THEY should consider selling curates’ eggs in Marks & Spencer’s food departments. The company certainly resembles one.
M&S’s food business continues to be highly resilient in a downturn despite its largely upmarket offering, with interim underlying sales up 1.6 per cent in the second trading quarter. The division is outperforming the wider grocery market.
Online goes from strength to strength and the 1.8 per cent Q2 slide in general merchandise sales, with their clothing spearhead, is a marked improvement on the 6.8 per cent slump in the previous three months.
Add in the positive that, in these historically low interest rate times, the dividend yield on the company’s shares of 4.3 per cent is a definite investor attraction.
And yet, it is still not entirely clear how well M&S has got over the merchandising issues that scarred its results earlier this year, profit margins and profits remain under pressure, and it would be strange if a string of recent management changes had not been disruptive.
Following the exit of Kate Bostock last month, M&S veteran John Dixon is now at the general merchandise helm, which also includes homewares, Frances Russell has just been promoted to head of women’s clothing, and Janie Schaffer has just been hired as director of lingerie and beauty from the US chain Victoria’s Secret.
M&S’s shares have risen 14 per cent in the past three months compared to a 1 per cent rise in the wider FTSE 100, but this arguably owes as much to the takeover speculation that continues to dog the group than a strong underlying performance.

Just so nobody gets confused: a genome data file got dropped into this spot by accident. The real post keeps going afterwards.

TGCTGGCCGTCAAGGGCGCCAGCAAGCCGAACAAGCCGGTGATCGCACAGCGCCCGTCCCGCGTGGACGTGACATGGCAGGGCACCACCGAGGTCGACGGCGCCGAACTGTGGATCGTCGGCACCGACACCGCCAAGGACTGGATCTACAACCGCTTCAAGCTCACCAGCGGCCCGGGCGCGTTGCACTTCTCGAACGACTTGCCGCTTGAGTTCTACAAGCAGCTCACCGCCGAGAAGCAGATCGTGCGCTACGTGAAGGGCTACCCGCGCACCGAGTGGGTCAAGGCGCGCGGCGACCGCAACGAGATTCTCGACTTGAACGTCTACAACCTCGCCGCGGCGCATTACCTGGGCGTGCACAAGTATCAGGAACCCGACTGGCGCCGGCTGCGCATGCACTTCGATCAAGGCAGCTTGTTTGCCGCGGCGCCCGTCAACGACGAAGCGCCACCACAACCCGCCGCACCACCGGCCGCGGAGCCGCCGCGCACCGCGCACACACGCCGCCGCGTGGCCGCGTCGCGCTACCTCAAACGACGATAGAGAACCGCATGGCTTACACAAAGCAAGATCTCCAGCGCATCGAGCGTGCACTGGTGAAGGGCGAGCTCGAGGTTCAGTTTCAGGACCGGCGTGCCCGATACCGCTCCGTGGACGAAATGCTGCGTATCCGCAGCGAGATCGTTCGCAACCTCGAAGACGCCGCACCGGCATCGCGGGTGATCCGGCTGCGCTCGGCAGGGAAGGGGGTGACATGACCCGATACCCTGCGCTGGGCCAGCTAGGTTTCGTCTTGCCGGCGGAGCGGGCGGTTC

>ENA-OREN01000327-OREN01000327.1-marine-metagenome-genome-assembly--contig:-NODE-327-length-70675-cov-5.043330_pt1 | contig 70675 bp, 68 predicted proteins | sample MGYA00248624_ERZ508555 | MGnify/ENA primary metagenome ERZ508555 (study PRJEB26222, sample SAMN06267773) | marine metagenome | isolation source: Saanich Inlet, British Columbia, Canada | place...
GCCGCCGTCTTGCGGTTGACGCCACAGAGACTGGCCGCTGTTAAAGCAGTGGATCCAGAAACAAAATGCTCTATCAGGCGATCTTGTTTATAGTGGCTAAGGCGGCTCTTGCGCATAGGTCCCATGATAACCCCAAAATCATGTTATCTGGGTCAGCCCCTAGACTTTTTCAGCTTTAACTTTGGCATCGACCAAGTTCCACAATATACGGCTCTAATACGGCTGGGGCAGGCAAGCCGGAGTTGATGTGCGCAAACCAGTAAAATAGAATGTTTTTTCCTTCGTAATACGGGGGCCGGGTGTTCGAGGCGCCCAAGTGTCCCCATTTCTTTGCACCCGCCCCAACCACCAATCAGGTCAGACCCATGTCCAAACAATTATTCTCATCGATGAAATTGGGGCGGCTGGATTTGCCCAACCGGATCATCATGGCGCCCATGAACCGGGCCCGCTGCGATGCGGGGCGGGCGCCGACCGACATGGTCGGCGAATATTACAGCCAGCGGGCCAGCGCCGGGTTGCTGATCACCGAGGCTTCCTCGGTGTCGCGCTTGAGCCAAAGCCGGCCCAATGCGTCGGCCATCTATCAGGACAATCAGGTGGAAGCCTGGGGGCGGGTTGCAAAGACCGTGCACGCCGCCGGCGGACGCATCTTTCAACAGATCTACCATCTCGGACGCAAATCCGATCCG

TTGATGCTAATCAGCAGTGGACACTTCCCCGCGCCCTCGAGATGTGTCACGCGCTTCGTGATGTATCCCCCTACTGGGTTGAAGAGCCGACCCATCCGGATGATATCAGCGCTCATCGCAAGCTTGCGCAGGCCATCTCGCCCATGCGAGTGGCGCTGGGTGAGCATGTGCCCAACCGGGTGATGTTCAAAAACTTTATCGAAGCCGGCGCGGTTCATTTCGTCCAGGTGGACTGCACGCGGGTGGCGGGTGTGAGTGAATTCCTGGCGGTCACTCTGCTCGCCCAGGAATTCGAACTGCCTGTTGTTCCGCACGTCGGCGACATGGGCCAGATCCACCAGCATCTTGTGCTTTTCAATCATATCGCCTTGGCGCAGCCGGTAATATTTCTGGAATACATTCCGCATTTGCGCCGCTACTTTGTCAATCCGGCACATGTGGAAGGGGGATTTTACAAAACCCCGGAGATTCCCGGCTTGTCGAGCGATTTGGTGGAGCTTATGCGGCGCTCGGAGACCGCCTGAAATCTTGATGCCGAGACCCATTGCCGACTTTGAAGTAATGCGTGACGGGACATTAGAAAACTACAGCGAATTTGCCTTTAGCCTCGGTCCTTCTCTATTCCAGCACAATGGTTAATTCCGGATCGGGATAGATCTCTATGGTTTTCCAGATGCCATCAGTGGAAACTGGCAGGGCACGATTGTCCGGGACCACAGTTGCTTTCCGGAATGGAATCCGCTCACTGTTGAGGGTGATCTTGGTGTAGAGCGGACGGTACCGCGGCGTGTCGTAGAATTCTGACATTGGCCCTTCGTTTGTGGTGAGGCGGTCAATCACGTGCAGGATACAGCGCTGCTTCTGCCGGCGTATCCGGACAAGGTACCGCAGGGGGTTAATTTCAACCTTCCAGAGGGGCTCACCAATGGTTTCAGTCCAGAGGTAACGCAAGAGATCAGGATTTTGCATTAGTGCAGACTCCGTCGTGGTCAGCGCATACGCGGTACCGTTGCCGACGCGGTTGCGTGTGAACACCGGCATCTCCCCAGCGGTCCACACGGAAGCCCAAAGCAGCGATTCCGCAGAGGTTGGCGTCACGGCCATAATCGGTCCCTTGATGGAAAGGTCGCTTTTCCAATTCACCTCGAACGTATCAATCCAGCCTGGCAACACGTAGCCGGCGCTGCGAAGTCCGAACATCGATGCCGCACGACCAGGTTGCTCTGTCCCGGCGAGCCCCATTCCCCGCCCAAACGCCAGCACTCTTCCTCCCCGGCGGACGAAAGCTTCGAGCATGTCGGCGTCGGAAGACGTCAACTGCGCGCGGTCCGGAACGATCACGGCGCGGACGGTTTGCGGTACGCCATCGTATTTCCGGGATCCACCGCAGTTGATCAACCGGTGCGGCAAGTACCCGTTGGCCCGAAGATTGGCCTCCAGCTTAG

In short, after well over two years in the job, chief executive Marc Bolland’s attempted revitalisation of the retailer is not the finished article. It remains a work in progress.
The most optimistic view is that Bolland is making M&S an international, multi-channel retailer, a strategy that will come good over the next couple of years even if it is being buffeted by short-term headwinds such as exceptionally poor weather, the chronic UK downturn. and management issues.
A less sanguine take is that M&S has been in a state of almost perpetual “revitalisation” over more than a decade, including under Bolland’s predecessor, Sir Stuart Rose, and Rose’s predecessors, including the Belgian Luc Vandevelde. Improvement has been incremental, not transformational. And Bolland’s blueprint is far from a guaranteed success.
Addressing this mixed bag, I believe the shares are at best a hold if you’ve already got ’em, but not a buy if you haven’t.
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